The cost of operating a successful intercollegiate athletics program at Erie Community College is going up, and college administrators are trying to figure out a way to pay for it, while at the same time responding to a federal civil rights investigation into whether it offers women enough access to sports.
One proposal was to create a new athletics and wellness fee, separate from the student activity fee that historically has funded sports.
But that idea would have meant an overall 50 percent increase in student fees, prompting a cool response from some members of the ECC Board of Trustees, who had just finished approving a budget that includes a tuition hike.
So administrators are going back to the drawing board on funding for 15 sports played by 320 student athletes. They're also trying to improve fitness and wellness opportunities for the entire student body.
"We're going to do everything we can to preserve our student athletes and the athletic programs we have," said Erik D'Aquino, vice president for enrollment management at ECC.
ECC's student activity fee currently is $140 annually per full-time student, and it has not increased in years. Thus, as enrollment has declined, the total collected also has gone down.
The U.S. Education Department's Office for Civil Rights last year cited the college for not providing enough athletic opportunities for women, so that they were proportionate to the number of female students at ECC.
To help remedy the gender inequity, the college last year added swimming and diving. The college plans this year to add women's cross country. It has not cut any men's sports.
The athletics department this year received $633,935 in student activity fees for its operations. It sought $801,050 in funding for 2017-18, in part to shore up its deficiencies in meeting federal gender equity requirements for athletics.
To pay for it, college administrators proposed creating a new student athletics and wellness fee that is separate from the student activity fee. Under a scenario presented to the board earlier this week, the athletics fee would be $4 per credit hour and the student activity fee would be $3 per credit hour, a full-time student taking 15 credits would pay $210 annually, rather than the current $140.
Some trustees said they were concerned by the steep increase in the total fees, which are not covered by state financial aid.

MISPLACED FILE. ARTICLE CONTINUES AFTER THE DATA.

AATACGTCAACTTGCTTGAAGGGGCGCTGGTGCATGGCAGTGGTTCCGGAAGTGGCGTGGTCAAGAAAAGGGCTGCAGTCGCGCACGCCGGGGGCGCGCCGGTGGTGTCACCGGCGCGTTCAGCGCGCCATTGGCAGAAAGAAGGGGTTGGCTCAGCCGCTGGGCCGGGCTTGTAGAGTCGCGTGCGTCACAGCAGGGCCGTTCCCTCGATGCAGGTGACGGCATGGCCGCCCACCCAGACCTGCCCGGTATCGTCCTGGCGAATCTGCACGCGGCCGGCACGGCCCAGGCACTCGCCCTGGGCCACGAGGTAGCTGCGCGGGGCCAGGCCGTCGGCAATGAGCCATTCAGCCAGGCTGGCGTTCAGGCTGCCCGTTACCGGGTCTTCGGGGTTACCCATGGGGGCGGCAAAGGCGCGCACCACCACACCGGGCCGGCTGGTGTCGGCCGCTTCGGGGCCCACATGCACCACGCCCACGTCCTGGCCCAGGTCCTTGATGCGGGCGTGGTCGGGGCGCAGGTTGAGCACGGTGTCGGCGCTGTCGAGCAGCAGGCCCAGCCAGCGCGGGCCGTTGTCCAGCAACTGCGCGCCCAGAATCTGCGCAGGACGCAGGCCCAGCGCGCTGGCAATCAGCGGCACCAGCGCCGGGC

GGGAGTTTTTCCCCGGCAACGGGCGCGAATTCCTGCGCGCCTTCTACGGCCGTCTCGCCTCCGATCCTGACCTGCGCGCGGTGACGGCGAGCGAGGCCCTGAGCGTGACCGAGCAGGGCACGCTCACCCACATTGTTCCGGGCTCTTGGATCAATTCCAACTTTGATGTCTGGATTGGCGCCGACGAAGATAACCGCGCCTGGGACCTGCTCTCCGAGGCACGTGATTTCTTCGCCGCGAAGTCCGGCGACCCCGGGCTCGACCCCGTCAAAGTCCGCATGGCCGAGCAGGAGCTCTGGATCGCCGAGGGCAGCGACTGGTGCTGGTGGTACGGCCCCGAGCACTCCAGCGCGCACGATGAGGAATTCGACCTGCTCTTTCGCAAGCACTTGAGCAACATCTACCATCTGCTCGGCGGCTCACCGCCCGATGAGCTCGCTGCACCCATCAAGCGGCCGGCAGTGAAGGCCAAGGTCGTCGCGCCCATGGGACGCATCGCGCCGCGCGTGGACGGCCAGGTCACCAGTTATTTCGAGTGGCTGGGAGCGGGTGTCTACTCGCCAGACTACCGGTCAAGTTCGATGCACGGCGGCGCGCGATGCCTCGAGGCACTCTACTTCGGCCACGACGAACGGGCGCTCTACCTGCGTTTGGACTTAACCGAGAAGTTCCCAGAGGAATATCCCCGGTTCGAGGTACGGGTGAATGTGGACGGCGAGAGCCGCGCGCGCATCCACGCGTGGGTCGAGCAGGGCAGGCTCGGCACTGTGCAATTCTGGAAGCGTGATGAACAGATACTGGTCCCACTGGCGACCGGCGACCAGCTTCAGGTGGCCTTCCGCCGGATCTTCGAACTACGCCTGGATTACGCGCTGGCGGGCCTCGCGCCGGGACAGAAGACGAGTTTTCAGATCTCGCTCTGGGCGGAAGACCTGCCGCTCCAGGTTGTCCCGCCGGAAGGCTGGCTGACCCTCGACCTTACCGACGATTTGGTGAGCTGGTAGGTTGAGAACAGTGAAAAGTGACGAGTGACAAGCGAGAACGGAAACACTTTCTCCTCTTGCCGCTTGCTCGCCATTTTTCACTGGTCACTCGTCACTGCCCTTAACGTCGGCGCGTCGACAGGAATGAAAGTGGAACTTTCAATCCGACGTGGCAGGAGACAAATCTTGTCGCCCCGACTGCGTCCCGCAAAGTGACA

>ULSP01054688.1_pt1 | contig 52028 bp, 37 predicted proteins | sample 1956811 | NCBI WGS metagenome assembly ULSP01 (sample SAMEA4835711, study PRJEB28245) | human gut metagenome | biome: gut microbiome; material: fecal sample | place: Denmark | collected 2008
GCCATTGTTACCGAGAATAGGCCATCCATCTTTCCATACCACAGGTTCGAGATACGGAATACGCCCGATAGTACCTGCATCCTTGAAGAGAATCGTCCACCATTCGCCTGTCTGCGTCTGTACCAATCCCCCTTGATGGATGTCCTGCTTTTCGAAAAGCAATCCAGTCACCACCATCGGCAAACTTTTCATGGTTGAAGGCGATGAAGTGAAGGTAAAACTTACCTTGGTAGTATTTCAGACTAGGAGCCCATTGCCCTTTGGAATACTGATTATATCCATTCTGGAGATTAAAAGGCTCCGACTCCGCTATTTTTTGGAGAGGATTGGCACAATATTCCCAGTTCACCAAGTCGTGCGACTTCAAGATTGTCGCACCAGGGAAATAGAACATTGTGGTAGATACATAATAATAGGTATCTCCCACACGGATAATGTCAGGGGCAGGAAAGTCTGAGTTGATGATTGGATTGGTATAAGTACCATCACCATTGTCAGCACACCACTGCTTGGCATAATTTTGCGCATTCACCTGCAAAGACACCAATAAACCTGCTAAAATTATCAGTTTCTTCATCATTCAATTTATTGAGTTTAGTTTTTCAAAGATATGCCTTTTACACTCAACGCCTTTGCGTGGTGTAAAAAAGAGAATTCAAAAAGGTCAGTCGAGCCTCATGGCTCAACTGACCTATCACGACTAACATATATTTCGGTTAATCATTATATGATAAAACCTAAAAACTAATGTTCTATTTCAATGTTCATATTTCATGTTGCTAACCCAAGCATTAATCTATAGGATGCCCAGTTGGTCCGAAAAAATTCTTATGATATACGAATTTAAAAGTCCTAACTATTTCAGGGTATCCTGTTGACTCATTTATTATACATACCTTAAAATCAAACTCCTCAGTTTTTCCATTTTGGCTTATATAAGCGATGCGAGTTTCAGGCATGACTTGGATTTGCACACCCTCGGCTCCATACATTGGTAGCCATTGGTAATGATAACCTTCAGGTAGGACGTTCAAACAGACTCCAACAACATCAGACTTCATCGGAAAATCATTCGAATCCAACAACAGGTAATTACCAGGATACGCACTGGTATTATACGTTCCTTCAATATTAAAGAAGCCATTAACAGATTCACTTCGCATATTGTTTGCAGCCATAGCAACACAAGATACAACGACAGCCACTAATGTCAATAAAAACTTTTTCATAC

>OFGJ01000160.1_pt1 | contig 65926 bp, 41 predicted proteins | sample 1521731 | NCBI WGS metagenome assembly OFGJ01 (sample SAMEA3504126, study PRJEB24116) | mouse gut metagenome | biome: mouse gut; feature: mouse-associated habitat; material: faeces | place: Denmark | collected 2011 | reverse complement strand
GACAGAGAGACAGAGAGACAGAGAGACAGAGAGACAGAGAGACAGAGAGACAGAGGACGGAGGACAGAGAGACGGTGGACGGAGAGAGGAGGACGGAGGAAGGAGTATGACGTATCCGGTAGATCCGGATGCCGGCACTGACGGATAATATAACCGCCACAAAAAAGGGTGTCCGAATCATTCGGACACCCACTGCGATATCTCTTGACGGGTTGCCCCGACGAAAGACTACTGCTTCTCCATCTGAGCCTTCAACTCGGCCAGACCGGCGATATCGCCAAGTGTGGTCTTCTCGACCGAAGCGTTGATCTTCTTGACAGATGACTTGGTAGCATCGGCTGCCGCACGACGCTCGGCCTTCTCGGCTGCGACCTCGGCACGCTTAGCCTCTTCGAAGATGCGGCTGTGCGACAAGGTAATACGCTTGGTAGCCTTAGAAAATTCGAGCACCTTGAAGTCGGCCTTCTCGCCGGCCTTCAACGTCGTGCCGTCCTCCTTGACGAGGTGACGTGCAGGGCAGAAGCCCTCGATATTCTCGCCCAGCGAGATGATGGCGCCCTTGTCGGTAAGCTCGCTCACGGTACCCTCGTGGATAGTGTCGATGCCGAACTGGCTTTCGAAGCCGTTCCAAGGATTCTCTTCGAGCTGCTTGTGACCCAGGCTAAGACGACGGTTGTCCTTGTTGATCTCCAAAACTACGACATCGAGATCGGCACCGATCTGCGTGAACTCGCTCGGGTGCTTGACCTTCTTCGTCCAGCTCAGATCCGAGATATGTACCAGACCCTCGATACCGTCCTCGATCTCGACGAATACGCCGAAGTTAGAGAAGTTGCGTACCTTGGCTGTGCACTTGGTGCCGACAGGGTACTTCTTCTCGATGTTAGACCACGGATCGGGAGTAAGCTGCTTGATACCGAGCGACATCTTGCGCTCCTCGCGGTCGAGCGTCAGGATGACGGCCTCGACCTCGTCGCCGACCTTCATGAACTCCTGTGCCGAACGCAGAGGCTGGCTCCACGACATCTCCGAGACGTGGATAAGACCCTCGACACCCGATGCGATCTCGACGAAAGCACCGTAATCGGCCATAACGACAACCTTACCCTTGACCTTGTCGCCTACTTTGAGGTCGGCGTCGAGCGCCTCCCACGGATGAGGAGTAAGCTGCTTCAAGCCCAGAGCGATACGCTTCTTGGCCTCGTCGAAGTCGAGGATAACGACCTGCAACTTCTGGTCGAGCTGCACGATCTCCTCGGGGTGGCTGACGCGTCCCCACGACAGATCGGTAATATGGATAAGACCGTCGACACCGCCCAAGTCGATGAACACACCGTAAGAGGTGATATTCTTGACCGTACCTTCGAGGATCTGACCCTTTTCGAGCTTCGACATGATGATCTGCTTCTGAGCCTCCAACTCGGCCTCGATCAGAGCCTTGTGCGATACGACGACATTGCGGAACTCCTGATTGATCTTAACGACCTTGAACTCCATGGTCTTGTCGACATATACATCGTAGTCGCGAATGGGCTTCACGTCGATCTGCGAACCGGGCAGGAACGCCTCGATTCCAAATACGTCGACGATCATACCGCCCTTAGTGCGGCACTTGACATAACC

"It seemed to me there was a budget request by the athletic department and the only way to pay for it was a fee increase. Instead of an in-depth review of programs and budgets to look for cost savings that could have financed the Title IX requirements, the jump was to a fee increase," said Todd Hobler, a trustee.
In an interview, D'Aquino said he and other administrators will comb through the athletic department budgets again to try and determine "what we can do to solidify proper funding for years to come."
While some of the new fee would go to help the college meet its gender equity requirements, D'Aquino said a significant portion would be used to pay for improved and expanded fitness and wellness opportunities to benefit all students. Those opportunities would include the hiring of monitors to allow the college to keep its gym open longer hours. Student surveys show that students want more opportunities to work out at the college, said D'Aquino.
"We don't want to put more on the backs of our students, but at the same time we want to be more responsive to what they're looking for," he said.
Some administrators said that cutting sports teams will ultimately end up hurting the college's bottom line.
A college analysis showed that athletics generated $591,170 in positive revenue for the college in 2016-17, after costs for the sports were factored in.
"Athletics in the big picture is a money maker for the institution," said William Reuter, chief financial officer at ECC.
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